Faculty member Diane Massam points out that our department premises, which we moved into back the end of the 2009 calendar, are being highlighted on the site of the architectural firm Süperkul.

In memoriam: Barron Brainerd (1928-2015)

Barron Brainerd (1928-2015), who died last Tuesday, was a member of the Linguistics department from its inception as a Centre in 1964 until he retired in 1989. He was also professor in the Mathematics department. The courses he taught for us were in mathematical linguistics, and he had a lively interest in the syntax of number systems. Barron was born in New York City. He had degrees in Mathematics from MIT and Michigan. He came to the University in 1957 and became a Canadian citizen two years later. He was a member of the interdepartmental group that lobbied to get a Linguistics program, and he was always a staunch supporter of our initiatives. Barron had a patrician bearing, always neatly turned out. His interest in linguistics developed out of a lifelong curiosity about languages, and he loved working through dictionaries and grammars. RIP.

Marshall Chasin adds: Professor Brainerd was my undergraduate advisor in the Mathematics and Linguistics program. I think now that course of study would be called cognitive linguistics (?) but probably had more math back then. I once attended a seminar class where he wrote an equation on the board, then stared at the board for about 30 minutes without moving, and then started talking as if there was no delay. I worked for him during the summer of 1979 doing statistical analysis for him about quantifying Shakespeare's plays.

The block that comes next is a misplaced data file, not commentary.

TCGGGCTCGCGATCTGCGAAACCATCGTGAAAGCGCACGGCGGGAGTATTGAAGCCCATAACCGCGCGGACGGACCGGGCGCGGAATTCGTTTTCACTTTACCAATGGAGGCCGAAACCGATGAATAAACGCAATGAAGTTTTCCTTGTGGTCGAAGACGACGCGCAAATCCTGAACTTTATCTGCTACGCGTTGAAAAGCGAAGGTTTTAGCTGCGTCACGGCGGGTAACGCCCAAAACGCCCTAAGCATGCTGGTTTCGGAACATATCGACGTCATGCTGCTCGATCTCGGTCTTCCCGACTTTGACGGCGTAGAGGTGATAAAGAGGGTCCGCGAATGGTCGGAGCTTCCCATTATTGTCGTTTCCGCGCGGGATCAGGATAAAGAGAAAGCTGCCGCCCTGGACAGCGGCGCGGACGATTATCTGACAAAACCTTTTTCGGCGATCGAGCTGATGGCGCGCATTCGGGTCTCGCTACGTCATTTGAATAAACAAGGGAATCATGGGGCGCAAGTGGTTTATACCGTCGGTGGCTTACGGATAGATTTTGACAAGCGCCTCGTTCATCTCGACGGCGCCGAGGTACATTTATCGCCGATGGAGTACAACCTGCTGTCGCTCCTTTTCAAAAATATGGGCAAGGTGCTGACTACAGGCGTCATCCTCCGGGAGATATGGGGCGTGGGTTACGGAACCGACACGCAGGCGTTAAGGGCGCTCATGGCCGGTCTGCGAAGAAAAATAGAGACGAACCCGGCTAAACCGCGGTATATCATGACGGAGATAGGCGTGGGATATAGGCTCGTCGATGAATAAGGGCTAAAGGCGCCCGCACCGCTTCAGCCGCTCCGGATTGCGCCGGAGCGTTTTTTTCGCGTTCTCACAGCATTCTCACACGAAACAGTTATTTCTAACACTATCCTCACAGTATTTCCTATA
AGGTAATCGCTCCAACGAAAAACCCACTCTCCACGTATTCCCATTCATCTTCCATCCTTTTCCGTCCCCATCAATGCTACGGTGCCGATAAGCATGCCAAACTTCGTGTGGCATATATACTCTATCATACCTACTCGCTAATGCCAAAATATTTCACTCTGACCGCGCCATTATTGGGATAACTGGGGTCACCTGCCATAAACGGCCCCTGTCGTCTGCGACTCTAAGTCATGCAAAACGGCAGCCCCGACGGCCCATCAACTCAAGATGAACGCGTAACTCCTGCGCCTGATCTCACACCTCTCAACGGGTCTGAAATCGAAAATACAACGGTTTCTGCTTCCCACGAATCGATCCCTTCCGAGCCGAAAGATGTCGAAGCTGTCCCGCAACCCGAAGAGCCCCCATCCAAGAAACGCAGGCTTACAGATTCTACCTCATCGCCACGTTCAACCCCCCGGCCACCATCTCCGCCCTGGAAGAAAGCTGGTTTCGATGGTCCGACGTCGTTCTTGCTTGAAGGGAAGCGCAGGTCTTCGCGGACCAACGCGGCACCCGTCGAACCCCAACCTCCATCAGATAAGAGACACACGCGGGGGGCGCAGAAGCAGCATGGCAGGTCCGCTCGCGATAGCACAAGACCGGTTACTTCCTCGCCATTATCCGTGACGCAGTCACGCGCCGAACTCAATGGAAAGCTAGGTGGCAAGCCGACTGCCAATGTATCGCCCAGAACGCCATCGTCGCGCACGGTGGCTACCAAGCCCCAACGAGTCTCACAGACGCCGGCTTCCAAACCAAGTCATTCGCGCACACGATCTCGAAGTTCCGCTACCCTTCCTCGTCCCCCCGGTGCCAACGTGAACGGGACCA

(Post courtesy of Jack Chambers.)

Research Groups: Week of May 25-29

Wednesday, May 27 - 10 AM to 12:00 PM in SS 2111
Syntax/Semantics Group
Practice talks for CLA. Yining Nie: "Tense and modality in French verbal morphology." Keffyalew Gebregziabher: "A split analysis of Tigrinya nominal possessive constructions."

Friday, May 29 - 9:30 AM to 11:00 AM in SS 560A
Psycholinguistics Group
Speaker: Begum Ozdemir.

Friday, May 29 - 11:00 AM to 12:30 PM in SS 560A
Practice talks for various conferences. Iryna Osadcha: "The lexical stress in East Slavic." Elan Dresher: "Contrastive feature hierarchies in diachronic phonology."

May 25, 2015

12th Annual Undergraduate Linguistics Colloquium at Harvard

Several of our undergrads presented at this year's Undergraduate Linguistics Colloquium at Harvard University on April 25 and 26:

Sneha George, Rachel Soo, and Yaruna Cooblal (all BA):
Voicing contrast in Tagalog and English stops: A look at the native-heritage dichotomy

Sherry Hucklebridge (BA 2015/incoming MA student):
Syntax-dependent prosodic effects in poetic meter

May 20, 2015

Guest speaker: Anne-Michelle Tessier (University of Alberta)